Within 24 hours of being challenged, participants are to video record themselves in continuous footage. First, they are to announce their acceptance of the challenge followed by pouring ice into a bucket of water. The bucket is then to be lifted overhead and poured over the participant's head. Then the participant can call out a challenge to other people.

Whether people choose to donate, perform the challenge, or do both varies. In one version of the challenge, the participant is expected to donate $10 if they have poured the ice water over their head or donate $100 if they have not.[20] In another version, dumping the ice water over the participant's head is done in lieu of any donation, which has led to some criticisms of the challenge being a form of slacktivism.[21] Many individual videos include the participant saying that they will be making a donation as well as performing the challenge.[citation needed]
 
Effects

In mid 2014, the Ice Bucket Challenge went viral on social media and became a pop culture phenomenon, particularly in the United States, with numerous celebrities, politicians, athletes, and everyday Americans posting videos of themselves online and on TV participating in the event.[3][14] According to The New York Times people shared more than 1.2 million videos on Facebook between June 1 and August 13 and mentioned the phenomenon more than 2.2 million times on Twitter since July 29.[22] Mashable called the phenomenon "the Harlem Shake of the summer".[9]

Prior to the widespread internet sensation of the Ice Bucket Challenge, public awareness of the disease amyotrophic lateral sclerosis (ALS) was relatively limited; the ALS Association state that prior to the challenge going viral only half of Americans had heard of the disease,[22]often referred to as "Lou Gehrig's disease", after baseball great Lou Gehrig who publicly revealed his diagnosis.

After the Ice Bucket Challenge went viral on social media, public awareness and charitable donations to ALS charities soared. On August 21, 2014, The New York Times reported that the ALS Association had received $41.8 million in donations from July 29 until August 21. More than 739,000 new donors have given money to the association, which is more than double the $19.4 million in total contributions the association received during the year that ended January 31, 2013.[23] Similarly, the ALS Therapy Development Institutereported a ten-fold increase in donations relative to the same period in 2014,[24] with over 2,000 donations made in a single day on August 20, 2014, while Project ALS reported a 50-fold increase.[25] In the United Kingdom, people have also been facing the challenge for the Motor Neurone Disease Association. The Motor Neurone Disease (MND) Association is the only national charity in England, Wales and Northern Ireland focused on MND care, research and campaigning.[26] MND Scotland provides care and support to everyone affected by Motor Neurone Disease in Scotland.[27]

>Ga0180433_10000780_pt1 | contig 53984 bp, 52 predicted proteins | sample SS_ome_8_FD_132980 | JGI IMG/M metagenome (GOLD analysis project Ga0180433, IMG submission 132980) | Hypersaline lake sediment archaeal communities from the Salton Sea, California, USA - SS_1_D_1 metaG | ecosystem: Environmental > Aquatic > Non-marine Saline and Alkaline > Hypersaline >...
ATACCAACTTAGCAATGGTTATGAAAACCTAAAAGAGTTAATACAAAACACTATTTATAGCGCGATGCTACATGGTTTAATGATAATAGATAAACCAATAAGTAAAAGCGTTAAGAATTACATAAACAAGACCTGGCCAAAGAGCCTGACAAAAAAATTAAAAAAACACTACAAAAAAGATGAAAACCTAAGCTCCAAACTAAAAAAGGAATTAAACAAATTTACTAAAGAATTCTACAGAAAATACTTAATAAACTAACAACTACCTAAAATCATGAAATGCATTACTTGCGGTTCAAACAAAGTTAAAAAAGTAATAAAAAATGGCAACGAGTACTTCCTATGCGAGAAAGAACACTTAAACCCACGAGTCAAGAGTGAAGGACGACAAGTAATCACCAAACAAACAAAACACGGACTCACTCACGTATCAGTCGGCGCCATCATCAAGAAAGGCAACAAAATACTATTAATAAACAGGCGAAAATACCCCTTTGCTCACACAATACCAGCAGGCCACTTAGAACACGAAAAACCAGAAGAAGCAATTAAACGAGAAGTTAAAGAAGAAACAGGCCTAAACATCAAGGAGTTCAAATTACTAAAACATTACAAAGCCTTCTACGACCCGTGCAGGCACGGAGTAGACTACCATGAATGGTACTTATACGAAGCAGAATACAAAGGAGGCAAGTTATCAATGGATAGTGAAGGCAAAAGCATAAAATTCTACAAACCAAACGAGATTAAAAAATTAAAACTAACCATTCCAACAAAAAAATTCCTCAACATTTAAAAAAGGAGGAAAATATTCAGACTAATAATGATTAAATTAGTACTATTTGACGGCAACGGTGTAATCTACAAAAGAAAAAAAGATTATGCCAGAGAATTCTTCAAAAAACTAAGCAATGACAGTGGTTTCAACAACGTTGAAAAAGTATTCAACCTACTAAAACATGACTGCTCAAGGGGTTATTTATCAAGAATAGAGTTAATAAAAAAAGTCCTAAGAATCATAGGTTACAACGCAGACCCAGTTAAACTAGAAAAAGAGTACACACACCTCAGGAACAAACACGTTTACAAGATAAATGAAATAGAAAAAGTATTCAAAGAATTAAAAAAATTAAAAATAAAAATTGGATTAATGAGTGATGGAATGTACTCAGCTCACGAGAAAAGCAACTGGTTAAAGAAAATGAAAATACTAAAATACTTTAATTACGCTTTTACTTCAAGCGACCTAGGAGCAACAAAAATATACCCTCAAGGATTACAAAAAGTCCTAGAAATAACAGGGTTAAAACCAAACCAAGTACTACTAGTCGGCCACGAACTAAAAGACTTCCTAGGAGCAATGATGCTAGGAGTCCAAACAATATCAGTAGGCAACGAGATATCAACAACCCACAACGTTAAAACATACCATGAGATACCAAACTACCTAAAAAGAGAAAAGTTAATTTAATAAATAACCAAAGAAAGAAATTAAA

Criticism

A number of criticisms have arisen relating to the campaign, accusing it of being self-congratulatory,[28] focusing primarily on fun rather than donating money to charity, and as an example of substituting a trivial activity for more genuine involvement in charitable activities. William MacAskill, Vice-President of Giving What We Can, suggested that the challenge encouraged moral licensing, meaning that some people might use taking part in the challenge as a substitute for other charitable acts. He also proposed that by attracting donations for ALS, the challenge was "cannibalizing" potential donations that otherwise would have gone to other charities instead.[29]

Steve-O questioned the campaign, suggesting that celebrities' videos generally forgot to share donation information for ALS charities, and that the initial $15 million dollars in funds was insignificant, given the star power of the celebrities participating. He noted that, of the videos he viewed, only Charlie Sheen and Bill Gates noted that the point is to donate money.[30]

Pamela Anderson refused to take part in the challenge because the use of animal experimentation in ALS research.[31] Members of the pro-life movement criticised the campaign because of the connection between embryonic stem cell research and ALS research.[32]

On August 22, 2014, Brian O'Neill, a physician at the Detroit Medical Center, warned that the challenge may have adverse health effects on participants, including potentially inducing a vagal response which might, for example, lead to unconsciousness in people taking blood pressure medications.[33]

Criticism also targeted the waste of water.[34]